[What follows is taken from an article headed Richard Marquise and his "Golden Informant" Majid Giaka - An Extract from "Enemies - A History of the FBI" by Tim Weiner posted yesterday on baz’s blog The Masonic Verses:]
Tim Weiner's recent book Enemies - A History of the FBI is a fascinating story of the creation of the FBI within the US Justice Department following American entry into the Great War, not for the purpose of criminal investigation but to counter the threat of radicals, anarchists and communists by means of dubious constitutionality. (...)
The author devotes six pages to an uncritical account of the Bureau's involvement in the Lockerbie case focusing on the role of the leader of the FBI taskforce (of 7 persons) Richard Marquise. (Tom Thurman is not mentioned.)
Marquise was recently quoted in the Dutch media in a story titled "The Lessons of Lockerbie" in relation to the shooting down of flight MH17 over the Ukraine. Marquise advocated the recruitment of a "Golden Informant" to solve the case just as he had done in the Lockerbie case (and by ignoring the actual evidence). Weiner's book gives a very interesting summary of how this "Golden Informant" Majid Giaka was recruited (page 372).
"Marquise needed to turn intelligence into evidence. He needed a witness who would link Megrahi to the Samsonite suitcase with the Semtex. He needed to find someone who knew that the suitcase carried the bomb from Air Malta to Pan Am 103. He went back to the CIA. The Agency told him, belatedly, that it had once had a Libyan informant named Abdul Majid Giaka. He had gone on the CIA's payroll four months before Lockerbie. He was on it the night Pan Am 103 was bombed. But the Agency had dropped him a few months later, deeming him a fabricator milking his interrogators for money.
Marquise was dying to talk to Majid, no matter how dubious he seemed to the CIA. In June 1991 the Agency flew him from a navy ship off the coast of Malta to give the FBI the chance to interview him in Virginia. Justly wary of its informant, the CIA imposed one condition: don't tell anybody." (Marquise immediately phoned Stuart Henderson.)
"Majid was debriefed for at least two weeks during September 1991. He insisted that he knew three facts. He identified Megrahi as an intelligence officer serving as Libya's airline security chief. He said that Megrahi's subordinate in Malta had a cache of Semtex. And he said he had seen Megrahi with a large brown suitcase at the airport in Malta during the weeks before the Lockerbie bombing. Majid was without doubt an unreliable witness. But the FBI had faith that he was telling the truth on those three points. Marquise thought he had the foundation of a case that would stand up in court."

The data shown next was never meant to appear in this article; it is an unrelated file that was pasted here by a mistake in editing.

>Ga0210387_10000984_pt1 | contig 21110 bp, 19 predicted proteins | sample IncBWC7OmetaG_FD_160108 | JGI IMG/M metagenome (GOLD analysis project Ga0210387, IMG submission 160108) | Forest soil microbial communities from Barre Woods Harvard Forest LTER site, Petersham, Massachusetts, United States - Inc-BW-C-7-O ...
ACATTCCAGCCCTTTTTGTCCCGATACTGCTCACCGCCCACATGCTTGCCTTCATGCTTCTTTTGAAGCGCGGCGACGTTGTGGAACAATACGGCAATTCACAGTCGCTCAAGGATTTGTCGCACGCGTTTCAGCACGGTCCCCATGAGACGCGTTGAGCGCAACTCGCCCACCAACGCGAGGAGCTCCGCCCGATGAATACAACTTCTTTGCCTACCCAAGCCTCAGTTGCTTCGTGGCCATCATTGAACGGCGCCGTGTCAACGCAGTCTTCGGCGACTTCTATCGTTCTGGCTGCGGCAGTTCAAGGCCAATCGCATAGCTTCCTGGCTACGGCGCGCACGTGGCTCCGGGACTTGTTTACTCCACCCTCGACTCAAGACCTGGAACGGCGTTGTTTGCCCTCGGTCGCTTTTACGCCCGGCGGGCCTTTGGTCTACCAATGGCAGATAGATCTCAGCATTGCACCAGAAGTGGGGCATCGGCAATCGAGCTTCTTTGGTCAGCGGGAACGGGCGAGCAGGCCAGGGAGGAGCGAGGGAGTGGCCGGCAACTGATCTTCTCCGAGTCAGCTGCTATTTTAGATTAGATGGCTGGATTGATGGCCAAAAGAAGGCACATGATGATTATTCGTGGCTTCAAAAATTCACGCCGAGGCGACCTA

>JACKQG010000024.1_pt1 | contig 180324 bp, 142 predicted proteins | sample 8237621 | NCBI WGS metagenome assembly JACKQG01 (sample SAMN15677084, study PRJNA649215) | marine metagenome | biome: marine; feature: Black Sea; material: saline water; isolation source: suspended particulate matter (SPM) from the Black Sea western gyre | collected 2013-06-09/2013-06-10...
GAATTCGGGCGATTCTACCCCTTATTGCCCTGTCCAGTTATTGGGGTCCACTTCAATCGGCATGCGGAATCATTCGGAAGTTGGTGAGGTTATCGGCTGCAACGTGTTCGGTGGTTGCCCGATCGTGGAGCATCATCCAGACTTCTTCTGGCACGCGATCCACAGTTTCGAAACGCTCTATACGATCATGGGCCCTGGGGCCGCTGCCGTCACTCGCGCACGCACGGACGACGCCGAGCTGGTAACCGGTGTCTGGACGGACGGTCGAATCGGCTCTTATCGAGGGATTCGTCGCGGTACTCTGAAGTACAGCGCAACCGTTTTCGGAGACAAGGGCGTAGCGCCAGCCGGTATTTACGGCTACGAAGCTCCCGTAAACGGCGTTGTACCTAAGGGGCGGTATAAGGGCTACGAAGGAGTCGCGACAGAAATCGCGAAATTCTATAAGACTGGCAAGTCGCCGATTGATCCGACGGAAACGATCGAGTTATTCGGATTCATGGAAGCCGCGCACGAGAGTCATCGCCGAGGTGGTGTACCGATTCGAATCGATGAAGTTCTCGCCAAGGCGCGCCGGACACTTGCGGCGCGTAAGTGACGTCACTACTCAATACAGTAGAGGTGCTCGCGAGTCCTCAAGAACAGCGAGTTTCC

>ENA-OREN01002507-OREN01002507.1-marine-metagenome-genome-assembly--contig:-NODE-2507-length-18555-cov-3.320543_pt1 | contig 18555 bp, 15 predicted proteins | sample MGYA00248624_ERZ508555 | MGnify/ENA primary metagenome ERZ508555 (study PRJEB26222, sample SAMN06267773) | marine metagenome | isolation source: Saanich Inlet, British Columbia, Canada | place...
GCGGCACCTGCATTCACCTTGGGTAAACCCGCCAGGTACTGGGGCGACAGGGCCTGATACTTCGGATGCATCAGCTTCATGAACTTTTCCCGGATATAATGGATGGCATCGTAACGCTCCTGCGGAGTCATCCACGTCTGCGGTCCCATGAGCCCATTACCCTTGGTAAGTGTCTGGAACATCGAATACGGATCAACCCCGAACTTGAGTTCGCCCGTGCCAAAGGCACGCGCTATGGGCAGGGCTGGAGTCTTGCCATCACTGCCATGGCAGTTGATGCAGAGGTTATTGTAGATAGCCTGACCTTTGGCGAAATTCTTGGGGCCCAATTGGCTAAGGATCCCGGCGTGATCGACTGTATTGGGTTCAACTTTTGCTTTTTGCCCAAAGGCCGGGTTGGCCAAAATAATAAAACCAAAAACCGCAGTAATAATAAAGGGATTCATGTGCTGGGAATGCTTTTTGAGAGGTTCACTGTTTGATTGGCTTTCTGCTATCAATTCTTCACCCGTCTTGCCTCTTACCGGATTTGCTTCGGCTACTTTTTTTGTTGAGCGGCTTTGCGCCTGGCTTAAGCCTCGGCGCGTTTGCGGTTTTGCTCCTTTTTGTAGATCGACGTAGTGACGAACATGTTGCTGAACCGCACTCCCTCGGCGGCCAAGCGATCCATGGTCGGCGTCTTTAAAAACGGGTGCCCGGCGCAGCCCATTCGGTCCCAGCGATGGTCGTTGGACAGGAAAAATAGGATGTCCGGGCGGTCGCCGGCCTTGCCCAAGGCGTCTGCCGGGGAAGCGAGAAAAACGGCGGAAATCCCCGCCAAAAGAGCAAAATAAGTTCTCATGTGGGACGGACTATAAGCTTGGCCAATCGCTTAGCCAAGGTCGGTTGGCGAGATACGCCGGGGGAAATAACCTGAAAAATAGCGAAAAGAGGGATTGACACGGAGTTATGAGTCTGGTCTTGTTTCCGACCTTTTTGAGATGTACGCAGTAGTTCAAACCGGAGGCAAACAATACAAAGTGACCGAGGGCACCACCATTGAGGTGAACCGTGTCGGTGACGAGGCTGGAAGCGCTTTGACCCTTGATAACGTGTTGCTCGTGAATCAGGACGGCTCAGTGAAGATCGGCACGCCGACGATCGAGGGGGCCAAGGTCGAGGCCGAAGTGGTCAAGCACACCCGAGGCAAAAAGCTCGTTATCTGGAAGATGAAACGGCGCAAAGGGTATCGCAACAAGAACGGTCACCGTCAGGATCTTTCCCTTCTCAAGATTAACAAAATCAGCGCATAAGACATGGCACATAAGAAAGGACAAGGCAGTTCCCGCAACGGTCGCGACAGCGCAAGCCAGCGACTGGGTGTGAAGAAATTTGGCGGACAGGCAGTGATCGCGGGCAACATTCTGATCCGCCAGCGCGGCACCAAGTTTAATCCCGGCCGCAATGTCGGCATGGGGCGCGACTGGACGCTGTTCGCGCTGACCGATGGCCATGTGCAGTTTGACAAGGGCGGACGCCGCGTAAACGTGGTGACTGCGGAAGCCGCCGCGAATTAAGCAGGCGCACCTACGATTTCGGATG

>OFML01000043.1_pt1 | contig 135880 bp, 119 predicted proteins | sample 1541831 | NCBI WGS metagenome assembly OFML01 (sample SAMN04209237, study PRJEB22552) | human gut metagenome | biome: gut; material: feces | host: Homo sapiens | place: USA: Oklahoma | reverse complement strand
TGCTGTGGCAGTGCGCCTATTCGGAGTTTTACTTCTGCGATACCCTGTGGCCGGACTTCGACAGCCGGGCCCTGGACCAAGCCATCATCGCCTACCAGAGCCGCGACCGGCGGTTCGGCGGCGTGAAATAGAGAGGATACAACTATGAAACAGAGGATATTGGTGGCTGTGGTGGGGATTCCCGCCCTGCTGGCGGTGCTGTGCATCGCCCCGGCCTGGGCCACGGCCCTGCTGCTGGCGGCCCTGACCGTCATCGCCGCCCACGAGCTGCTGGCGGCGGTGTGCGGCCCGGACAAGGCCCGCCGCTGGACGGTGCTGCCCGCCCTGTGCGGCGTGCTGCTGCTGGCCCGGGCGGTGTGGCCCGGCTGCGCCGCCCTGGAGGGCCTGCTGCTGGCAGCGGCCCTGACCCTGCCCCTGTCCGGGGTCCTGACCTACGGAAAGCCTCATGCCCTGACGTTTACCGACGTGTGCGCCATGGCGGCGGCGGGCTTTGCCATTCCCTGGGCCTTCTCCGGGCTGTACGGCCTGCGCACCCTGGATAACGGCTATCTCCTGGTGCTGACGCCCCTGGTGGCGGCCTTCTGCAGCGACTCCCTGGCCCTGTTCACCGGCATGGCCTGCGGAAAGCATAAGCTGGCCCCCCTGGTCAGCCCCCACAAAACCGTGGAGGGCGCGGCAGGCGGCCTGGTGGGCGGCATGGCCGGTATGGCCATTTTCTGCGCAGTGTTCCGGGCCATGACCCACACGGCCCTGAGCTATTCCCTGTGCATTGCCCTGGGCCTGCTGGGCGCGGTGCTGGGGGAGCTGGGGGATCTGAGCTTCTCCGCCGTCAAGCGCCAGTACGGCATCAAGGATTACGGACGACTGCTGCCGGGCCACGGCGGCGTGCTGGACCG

Giaka's account did stand up unchallenged before a patriotic US Grand Jury leading to the November 1991 indictment. However, it crumbled before even the Mickey Mouse Camp Zeist tribunal when in the defence team's finest hour they had admitted in evidence a large number of CIA cables regarding Giaka. What is astonishing is that Megrahi was actually convicted despite Giaka being discredited, a fact not mentioned in Mr Weiner's book.
Perhaps some of the parties to the MH17 atrocity will, (or have already) recruited their own "Golden Informant".
Marquise's wrote his own account of the Lockerbie investigation in his book Scotbom. (Which I have never read.) Giaka of course never wrote his memoirs and has never been heard of since the close of the Camp Zeist trial.
I am afraid the only "Lesson of Lockerbie" for the families of those murdered on flight MH17 is how Governments fabricate evidence to suit their own political objectives regardless of the facts.